About the same time I also received an envelope with a couple dozen letters from teacher Patti Billet’s 6th grade class. The letters were very gratifying, and my wife Mimi and I read these after dinner, as has become our “ritual” on receiving student letters, and from the letters we selected and excerpted phrases that particularly resonated with us. These excerpts are listed below.
- My great-grandfather died in a concentration camp. I have never been to Poland but I want to go there.
- My great-grandparents lived in Poland, and they were caught helping Jewish children hide during the war. If the soldier who caught them had not had just a drop of kindness (and let them go), I might not be here today….
- If someone really sets their mind to something, they can do great things – or in Hitler’s case, terrible things. Hitler was a very powerful speaker, so if he had set his mind on something good, WWII probably wouldn’t have happened, and Germany – or the world – might have been a better place.
- It’s really cool how you can tell something that is hurtful without missing a beat. My grandpa was telling me about my great grandfather when he was a slave, and I tried to tell that story to my older sister and I couldn’t.
- I have always been fascinated about making images in my head of people’s memories, ESPECIALLY yours. It’s basically reading a picture book in my head. It was so amazing and inspirational.
- The way you told your story made it so I could picture it in my mind.
- The part that really changed my life was when you said: “Live in the present, not the past or future. If people become distraught with what has happened or will happen, we would never learn to forgive.” That really gave me things to think about.
- The thing that touched me the most was when you said: “It is better to be for something than against” This is something that we can all apply to our lives.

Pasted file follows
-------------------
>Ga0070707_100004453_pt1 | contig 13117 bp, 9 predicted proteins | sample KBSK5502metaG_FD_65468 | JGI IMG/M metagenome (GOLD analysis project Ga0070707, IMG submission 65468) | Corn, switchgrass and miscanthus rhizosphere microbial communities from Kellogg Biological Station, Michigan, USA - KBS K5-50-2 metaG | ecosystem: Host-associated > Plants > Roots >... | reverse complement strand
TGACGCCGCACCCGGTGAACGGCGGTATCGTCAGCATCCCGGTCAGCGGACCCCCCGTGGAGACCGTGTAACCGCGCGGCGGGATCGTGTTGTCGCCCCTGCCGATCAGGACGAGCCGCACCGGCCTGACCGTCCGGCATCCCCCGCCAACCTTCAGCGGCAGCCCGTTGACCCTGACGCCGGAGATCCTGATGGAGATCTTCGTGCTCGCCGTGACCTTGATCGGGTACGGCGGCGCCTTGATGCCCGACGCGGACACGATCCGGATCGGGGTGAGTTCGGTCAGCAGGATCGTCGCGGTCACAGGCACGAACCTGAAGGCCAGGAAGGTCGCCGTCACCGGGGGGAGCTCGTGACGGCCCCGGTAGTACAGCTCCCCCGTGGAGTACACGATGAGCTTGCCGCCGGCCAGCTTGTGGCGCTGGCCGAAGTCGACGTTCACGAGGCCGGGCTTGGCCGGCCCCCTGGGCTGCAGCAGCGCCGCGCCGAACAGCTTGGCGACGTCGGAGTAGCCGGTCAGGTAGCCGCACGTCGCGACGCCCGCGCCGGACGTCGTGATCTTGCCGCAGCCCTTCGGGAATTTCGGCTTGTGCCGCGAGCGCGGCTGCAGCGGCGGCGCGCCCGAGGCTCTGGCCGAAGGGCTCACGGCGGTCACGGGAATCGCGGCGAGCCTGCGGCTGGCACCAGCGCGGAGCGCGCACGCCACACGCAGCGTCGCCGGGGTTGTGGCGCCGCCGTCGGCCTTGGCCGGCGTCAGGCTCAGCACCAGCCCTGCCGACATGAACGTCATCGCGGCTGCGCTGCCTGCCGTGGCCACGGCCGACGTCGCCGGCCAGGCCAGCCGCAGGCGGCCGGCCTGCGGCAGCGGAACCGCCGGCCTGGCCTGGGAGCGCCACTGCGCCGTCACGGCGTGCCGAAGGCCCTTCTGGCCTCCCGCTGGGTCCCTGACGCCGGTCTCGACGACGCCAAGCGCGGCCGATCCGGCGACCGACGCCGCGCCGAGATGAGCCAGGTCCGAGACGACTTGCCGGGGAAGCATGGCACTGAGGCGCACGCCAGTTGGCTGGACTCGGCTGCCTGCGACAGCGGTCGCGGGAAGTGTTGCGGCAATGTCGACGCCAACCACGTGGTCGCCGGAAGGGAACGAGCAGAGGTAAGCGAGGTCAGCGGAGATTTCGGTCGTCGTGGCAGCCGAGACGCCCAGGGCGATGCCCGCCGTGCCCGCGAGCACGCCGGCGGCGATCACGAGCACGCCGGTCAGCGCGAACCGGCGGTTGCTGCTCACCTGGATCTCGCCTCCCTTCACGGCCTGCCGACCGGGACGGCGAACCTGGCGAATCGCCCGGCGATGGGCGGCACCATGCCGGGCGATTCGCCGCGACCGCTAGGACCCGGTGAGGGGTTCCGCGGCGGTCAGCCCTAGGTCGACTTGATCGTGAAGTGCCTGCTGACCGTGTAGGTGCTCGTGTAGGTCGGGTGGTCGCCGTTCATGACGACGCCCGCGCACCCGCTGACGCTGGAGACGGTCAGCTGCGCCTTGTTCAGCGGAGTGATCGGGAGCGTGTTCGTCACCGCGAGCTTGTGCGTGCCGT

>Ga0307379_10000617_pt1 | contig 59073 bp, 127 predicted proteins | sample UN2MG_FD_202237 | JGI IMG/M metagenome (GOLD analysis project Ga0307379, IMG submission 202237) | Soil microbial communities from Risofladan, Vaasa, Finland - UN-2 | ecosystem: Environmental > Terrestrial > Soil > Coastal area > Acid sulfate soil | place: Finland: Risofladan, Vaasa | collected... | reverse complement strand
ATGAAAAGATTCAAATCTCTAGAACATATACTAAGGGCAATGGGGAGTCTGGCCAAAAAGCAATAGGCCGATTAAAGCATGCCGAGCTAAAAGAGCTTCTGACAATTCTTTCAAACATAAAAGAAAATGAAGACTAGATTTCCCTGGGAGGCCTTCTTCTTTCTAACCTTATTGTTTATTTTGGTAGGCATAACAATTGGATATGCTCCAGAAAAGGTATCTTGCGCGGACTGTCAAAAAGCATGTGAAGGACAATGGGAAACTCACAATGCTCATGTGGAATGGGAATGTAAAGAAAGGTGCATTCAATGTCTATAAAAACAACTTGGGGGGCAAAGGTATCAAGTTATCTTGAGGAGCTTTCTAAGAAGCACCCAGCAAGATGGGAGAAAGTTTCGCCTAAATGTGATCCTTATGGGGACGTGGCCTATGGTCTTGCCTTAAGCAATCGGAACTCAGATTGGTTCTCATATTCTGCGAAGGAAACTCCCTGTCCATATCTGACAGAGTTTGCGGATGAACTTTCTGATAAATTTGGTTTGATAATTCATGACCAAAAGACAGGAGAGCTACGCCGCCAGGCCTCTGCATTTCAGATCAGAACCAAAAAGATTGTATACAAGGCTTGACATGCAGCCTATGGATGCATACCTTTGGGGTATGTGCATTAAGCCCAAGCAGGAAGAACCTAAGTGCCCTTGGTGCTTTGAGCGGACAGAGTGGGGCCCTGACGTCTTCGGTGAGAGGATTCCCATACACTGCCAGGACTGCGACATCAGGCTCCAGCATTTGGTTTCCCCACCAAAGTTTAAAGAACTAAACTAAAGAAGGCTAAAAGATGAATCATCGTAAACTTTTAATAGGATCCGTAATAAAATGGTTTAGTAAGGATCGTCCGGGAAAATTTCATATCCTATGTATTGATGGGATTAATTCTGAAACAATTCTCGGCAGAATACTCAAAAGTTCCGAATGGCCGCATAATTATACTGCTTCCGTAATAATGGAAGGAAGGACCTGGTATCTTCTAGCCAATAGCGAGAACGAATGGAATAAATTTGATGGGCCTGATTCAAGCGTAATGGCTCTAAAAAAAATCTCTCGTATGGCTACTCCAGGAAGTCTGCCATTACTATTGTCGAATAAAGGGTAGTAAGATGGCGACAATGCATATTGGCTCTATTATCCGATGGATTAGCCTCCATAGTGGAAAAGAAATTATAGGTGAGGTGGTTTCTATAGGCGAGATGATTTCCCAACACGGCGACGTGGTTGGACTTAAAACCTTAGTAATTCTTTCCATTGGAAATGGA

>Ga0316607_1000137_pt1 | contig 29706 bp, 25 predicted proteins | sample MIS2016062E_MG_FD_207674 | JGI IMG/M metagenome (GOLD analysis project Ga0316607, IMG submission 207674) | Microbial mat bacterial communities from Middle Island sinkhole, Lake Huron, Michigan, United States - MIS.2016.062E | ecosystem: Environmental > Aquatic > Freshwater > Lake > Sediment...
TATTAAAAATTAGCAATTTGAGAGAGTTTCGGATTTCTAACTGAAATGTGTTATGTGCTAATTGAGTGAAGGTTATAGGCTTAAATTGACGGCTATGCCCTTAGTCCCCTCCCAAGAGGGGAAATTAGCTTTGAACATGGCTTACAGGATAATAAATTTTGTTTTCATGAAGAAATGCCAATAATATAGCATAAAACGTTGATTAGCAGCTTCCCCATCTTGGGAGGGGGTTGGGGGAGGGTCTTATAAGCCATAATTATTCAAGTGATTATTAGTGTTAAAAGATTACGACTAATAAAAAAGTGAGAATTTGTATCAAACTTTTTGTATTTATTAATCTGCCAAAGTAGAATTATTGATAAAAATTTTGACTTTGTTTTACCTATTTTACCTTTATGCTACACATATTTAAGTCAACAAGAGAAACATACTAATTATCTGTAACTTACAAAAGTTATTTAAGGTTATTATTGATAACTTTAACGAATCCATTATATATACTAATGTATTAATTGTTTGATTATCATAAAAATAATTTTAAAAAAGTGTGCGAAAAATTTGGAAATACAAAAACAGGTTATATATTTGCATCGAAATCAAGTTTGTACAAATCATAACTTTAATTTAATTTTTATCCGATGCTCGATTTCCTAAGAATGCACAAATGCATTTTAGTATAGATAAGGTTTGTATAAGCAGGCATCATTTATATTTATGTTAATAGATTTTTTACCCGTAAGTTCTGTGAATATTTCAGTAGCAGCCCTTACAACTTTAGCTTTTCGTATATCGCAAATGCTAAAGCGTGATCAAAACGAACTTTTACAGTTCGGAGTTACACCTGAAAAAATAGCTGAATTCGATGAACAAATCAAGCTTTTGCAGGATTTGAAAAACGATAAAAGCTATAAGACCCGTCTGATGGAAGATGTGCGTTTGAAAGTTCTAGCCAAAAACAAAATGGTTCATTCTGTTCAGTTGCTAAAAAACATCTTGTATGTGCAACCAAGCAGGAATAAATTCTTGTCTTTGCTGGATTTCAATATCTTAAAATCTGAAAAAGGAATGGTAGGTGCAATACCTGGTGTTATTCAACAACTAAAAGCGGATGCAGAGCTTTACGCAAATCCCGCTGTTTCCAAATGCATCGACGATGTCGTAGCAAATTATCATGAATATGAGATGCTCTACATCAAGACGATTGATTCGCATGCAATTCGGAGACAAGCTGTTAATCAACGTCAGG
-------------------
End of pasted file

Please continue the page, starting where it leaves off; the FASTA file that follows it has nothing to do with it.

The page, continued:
- Having someone who actually went through it, come and share it with us, was such an honor. It has given me a whole new perspective on the world and the tragedies of war.
- The answers to your challenge questions are: Would I hide a Jew? Truthfully I would, but I would be paranoid of everything. 2. Would I stand up against a bully? Yes, I definitely would.
- Would I hide a Jew, risking my own life? Would I stand up for a victim of bullying? My answer to the first question, it’s something I never imagined I would do.… The second question I find myself unable to answer, maybe because it’s something that happens around me in communities and that’s why I can’t find the answer within me.
- I just wanted to say that I would hide that little Jewish boy even if it meant my life, because I would want to die knowing that I made a difference in this world.
- You gave me a reason to do the right thing.
- It really touched me when you said that you live by the Golden Rule. I decided to live like that too.
- Your story inspired me to live life without hate in my heart.
- When I grow old I am going to make my children aware of this important event. You are passing your story to us. We have a choice of what to do with it. I choose to share it with as many people as I can.
- You are starting a legacy, and a legacy must be spread everywhere. Your words meant something to me: we have a choice, to hate or to love, to be sad or to be happy. I hope I always choose the positive side of things.